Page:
Top act of the night that persuaded Dalliance not to climb into it's fleecy pyjamas but instead into the car, was the excellent Voluntary Butler Scheme. Previously seen as a support to the Brakes' Eamon Hamilton at the Faversham in Leeds earlier this year, we were quickly converted to the charm, uniqueness and downright skill employed by one man act, Rob Jones.
Using a series of layered looping pedals and variety of different instruments that would make any music teacher proud, Jones produced quirky, original and beguiling tunes about love and life. Dalliance was delighted to have the chance to see him again after tracking his quite prolific output of new material released via his MySpace site.
Tonight was not merely a rerun of the previous gig but actually the first gig of Rob playing with his two new compadres. He has recruited a percussionist and another multifunctional friend to tackle various instruments - apologies for not catching their names to credit them accordingly.
Credit they indeed deserve though! Rob mentioned that he was tired of assembling both instrumentage and tuneage and explaining to bemused audiences the nature of his act‘s name. When taking into account the complexity of assembling his music as one man then deconstructing it to make it fit for three whilst building it up more, it really was quite an achievement. In total they played eleven songs. Some newer like opener "Multiplayer", some more downbeat like "Country Lanes to Motorways", a short fun thing like "Dancing with Ted Danson" and some familiar favourites such as "Alarm Clock". The audience had a significant proportion of pre-converts and they lapped up, as did Dalliance, each tune rapturously. None more so then towards the end of the set when recent single (and BBC 6Music favourite) "Trading Things In" was released into the room. It was interesting to hear a fuller arrangement of the tune and one of the new recruits did a sterling job on the trumpet, rewarded well with whoops from the audience.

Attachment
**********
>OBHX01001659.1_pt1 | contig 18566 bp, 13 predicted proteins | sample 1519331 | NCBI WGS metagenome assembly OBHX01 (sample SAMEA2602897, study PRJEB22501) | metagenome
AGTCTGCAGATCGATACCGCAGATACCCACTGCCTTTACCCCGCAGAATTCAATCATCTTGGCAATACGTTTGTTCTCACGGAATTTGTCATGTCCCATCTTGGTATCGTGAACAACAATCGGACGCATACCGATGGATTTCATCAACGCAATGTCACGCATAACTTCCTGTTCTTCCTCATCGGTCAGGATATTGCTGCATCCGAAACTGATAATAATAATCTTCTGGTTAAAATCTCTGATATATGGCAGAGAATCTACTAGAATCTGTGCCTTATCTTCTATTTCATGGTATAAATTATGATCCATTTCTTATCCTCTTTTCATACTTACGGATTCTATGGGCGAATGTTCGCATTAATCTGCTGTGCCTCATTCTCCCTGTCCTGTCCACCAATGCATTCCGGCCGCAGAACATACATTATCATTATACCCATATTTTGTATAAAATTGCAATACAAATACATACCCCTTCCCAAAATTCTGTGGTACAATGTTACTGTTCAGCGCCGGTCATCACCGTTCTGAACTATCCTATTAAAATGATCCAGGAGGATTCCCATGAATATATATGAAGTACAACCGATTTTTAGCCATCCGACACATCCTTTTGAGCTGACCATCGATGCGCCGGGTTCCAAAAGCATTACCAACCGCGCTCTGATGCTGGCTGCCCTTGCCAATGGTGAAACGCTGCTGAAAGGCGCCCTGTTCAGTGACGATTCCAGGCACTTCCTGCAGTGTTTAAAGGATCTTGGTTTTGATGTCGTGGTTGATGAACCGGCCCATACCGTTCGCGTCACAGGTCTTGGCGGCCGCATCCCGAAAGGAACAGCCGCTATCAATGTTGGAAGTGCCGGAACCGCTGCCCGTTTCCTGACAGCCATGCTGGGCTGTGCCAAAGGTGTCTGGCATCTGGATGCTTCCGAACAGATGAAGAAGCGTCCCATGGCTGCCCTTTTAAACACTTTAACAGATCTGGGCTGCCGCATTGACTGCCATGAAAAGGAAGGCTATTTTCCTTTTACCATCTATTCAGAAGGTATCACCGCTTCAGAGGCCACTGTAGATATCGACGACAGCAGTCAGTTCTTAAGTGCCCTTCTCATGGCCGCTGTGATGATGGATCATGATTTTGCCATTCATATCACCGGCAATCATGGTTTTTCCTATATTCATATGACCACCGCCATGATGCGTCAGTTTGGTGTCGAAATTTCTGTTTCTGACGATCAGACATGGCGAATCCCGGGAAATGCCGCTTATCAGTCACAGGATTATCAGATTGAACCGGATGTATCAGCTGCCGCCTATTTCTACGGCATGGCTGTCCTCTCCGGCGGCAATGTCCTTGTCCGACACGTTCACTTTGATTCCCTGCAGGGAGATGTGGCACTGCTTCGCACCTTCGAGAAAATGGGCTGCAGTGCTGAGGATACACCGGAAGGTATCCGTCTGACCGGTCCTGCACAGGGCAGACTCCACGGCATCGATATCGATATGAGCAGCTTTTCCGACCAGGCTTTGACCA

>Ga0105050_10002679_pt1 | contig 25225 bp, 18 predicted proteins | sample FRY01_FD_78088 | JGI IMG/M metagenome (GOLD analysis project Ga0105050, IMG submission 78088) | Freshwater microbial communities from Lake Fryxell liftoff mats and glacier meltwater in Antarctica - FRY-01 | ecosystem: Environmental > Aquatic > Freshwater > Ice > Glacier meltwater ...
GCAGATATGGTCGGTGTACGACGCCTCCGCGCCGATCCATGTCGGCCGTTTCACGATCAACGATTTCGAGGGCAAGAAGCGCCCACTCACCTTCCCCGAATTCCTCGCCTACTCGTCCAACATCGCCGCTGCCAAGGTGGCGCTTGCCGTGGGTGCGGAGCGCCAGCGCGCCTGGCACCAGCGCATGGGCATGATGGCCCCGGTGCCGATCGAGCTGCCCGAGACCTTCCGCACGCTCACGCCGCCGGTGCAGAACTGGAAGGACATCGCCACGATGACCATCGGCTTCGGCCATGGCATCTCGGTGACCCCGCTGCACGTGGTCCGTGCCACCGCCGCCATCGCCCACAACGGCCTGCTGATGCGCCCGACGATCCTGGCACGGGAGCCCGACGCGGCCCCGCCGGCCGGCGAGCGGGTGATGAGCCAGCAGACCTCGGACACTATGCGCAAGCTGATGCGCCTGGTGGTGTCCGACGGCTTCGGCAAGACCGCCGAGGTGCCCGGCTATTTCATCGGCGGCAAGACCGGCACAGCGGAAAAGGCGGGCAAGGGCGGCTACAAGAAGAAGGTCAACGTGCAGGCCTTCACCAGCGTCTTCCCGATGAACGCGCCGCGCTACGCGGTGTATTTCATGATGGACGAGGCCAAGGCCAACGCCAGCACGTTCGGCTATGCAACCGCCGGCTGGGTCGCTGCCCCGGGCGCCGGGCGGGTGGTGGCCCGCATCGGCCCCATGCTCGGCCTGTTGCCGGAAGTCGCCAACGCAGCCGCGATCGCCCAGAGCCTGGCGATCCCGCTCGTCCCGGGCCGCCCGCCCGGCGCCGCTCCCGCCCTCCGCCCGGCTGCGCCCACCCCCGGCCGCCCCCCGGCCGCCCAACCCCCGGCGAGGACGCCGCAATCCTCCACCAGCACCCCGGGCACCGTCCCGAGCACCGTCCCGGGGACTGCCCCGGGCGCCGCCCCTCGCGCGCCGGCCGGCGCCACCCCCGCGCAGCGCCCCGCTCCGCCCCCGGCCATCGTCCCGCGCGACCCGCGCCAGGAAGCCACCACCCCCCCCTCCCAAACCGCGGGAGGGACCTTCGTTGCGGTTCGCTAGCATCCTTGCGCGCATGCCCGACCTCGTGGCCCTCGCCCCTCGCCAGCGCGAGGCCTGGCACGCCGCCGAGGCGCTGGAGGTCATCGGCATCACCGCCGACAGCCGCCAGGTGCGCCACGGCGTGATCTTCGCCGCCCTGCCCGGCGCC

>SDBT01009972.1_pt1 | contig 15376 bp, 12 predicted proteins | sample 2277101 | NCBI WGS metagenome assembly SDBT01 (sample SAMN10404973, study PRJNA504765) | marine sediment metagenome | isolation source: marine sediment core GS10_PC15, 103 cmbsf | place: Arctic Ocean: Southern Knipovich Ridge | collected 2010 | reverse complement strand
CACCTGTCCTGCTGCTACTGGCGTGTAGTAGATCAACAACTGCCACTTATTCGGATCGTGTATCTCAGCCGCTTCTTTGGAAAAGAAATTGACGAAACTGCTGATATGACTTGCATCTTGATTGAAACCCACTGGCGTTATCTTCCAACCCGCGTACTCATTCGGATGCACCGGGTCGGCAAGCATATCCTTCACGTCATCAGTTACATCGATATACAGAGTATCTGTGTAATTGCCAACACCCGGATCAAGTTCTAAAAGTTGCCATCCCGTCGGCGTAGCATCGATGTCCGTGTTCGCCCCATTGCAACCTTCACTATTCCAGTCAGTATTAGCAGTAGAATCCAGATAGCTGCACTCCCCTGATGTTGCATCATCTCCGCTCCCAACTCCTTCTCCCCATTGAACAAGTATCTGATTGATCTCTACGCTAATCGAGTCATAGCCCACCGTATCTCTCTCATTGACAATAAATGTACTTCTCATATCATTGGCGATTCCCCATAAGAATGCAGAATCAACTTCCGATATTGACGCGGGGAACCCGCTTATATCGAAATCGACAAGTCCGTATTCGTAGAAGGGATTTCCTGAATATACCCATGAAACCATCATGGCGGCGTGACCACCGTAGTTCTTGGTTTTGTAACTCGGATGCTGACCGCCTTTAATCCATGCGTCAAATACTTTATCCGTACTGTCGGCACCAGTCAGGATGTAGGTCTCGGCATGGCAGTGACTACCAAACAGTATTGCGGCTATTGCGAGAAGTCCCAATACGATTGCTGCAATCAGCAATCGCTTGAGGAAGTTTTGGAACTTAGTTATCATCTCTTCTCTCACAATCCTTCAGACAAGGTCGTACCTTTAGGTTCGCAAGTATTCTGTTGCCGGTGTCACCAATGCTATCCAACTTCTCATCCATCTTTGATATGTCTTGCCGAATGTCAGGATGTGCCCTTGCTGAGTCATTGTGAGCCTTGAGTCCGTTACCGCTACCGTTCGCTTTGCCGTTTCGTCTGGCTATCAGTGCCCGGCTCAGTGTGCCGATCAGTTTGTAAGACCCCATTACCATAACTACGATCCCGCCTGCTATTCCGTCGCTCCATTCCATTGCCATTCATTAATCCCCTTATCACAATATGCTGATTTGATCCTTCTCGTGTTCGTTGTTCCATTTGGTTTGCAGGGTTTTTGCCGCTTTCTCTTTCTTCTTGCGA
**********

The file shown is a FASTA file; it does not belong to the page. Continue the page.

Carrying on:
Whilst their set didn't run entirely smooth, suffering from technical problems, and new recruits dashing about slightly unsure of what instrument to grab next, it felt very organic. The audience warmly supported the band and the relief and smiles of the new line up spoke volumes, that despite it being a bit unpolished, they had most certainly ridden the wave of their first gig together triumphantly! So much so that they were strongly encouraged to perform an encore and despite their protestations that they had no further practised material, they did oblige by playing their opener again. And the audience loved them all the more for their shy reluctance and honesty.
With the recent success of the not too dissimilar sounding Noah & The Whale, as well as strong support from such forces in music as Steve Lamacq, hopefully it's only a matter of time that an album is released and The Voluntary Butler Service are rewarded with the fans they deserve. But please don't let them get too popular, for it's these tiny venues that Rob and new sidekicks really shine.